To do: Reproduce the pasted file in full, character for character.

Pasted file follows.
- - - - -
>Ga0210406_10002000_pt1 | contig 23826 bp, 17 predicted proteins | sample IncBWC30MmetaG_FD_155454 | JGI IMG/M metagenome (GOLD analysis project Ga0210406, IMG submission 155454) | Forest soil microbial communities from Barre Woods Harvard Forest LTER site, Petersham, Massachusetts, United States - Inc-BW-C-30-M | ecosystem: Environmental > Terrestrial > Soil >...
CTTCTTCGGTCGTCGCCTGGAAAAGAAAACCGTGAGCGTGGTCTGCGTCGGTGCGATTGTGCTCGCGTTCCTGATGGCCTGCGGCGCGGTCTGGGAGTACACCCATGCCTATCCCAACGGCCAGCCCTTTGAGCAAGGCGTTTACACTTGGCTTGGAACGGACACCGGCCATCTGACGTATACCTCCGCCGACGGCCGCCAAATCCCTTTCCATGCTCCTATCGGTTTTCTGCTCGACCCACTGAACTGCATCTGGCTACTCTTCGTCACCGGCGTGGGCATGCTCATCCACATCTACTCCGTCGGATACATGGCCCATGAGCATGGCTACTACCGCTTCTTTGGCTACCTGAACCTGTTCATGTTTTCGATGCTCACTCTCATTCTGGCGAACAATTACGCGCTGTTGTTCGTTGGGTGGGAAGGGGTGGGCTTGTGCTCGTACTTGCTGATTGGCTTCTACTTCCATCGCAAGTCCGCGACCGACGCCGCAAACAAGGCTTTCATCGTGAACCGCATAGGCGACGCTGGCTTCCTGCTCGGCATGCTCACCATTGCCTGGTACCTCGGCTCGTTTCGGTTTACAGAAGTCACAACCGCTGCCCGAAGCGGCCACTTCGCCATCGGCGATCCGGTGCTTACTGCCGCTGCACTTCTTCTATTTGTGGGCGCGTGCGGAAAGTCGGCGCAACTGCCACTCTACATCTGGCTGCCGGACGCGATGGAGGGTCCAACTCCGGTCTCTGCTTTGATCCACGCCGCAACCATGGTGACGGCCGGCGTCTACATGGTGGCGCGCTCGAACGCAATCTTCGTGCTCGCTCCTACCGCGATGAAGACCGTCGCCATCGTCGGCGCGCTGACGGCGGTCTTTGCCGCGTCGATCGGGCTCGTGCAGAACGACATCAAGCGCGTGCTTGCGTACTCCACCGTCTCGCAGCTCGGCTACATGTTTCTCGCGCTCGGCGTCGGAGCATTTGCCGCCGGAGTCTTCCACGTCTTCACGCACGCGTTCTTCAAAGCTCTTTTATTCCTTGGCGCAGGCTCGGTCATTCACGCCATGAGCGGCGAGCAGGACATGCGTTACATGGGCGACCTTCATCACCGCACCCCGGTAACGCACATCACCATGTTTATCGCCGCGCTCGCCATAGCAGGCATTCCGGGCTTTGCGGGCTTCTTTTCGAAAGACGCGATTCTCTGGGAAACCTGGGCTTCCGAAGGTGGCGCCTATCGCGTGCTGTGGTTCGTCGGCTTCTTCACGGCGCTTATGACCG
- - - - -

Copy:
>Ga0210406_10002000_pt1 | contig 23826 bp, 17 predicted proteins | sample IncBWC30MmetaG_FD_155454 | JGI IMG/M metagenome (GOLD analysis project Ga0210406, IMG submission 155454) | Forest soil microbial communities from Barre Woods Harvard Forest LTER site, Petersham, Massachusetts, United States - Inc-BW-C-30-M | ecosystem: Environmental > Terrestrial > Soil >...
CTTCTTCGGTCGTCGCCTGGAAAAGAAAACCGTGAGCGTGGTCTGCGTCGGTGCGATTGTGCTCGCGTTCCTGATGGCCTGCGGCGCGGTCTGGGAGTACACCCATGCCTATCCCAACGGCCAGCCCTTTGAGCAAGGCGTTTACACTTGGCTTGGAACGGACACCGGCCATCTGACGTATACCTCCGCCGACGGCCGCCAAATCCCTTTCCATGCTCCTATCGGTTTTCTGCTCGACCCACTGAACTGCATCTGGCTACTCTTCGTCACCGGCGTGGGCATGCTCATCCACATCTACTCCGTCGGATACATGGCCCATGAGCATGGCTACTACCGCTTCTTTGGCTACCTGAACCTGTTCATGTTTTCGATGCTCACTCTCATTCTGGCGAACAATTACGCGCTGTTGTTCGTTGGGTGGGAAGGGGTGGGCTTGTGCTCGTACTTGCTGATTGGCTTCTACTTCCATCGCAAGTCCGCGACCGACGCCGCAAACAAGGCTTTCATCGTGAACCGCATAGGCGACGCTGGCTTCCTGCTCGGCATGCTCACCATTGCCTGGTACCTCGGCTCGTTTCGGTTTACAGAAGTCACAACCGCTGCCCGAAGCGGCCACTTCGCCATCGGCGATCCGGTGCTTACTGCCGCTGCACTTCTTCTATTTGTGGGCGCGTGCGGAAAGTCGGCGCAACTGCCACTCTACATCTGGCTGCCGGACGCGATGGAGGGTCCAACTCCGGTCTCTGCTTTGATCCACGCCGCAACCATGGTGACGGCCGGCGTCTACATGGTGGCGCGCTCGAACGCAATCTTCGTGCTCGCTCCTACCGCGATGAAGACCGTCGCCATCGTCGGCGCGCTGACGGCGGTCTTTGCCGCGTCGATCGGGCTCGTGCAGAACGACATCAAGCGCGTGCTTGCGTACTCCACCGTCTCGCAGCTCGGCTACATGTTTCTCGCGCTCGGCGTCGGAGCATTTGCCGCCGGAGTCTTCCACGTCTTCACGCACGCGTTCTTCAAAGCTCTTTTATTCCTTGGCGCAGGCTCGGTCATTCACGCCATGAGCGGCGAGCAGGACATGCGTTACATGGGCGACCTTCATCACCGCACCCCGGTAACGCACATCACCATGTTTATCGCCGCGCTCGCCATAGCAGGCATTCCGGGCTTTGCGGGCTTCTTTTCGAAAGACGCGATTCTCTGGGAAACCTGGGCTTCCGAAGGTGGCGCCTATCGCGTGCTGTGGTTCGTCGGCTTCTTCACGGCGCTTATGACCG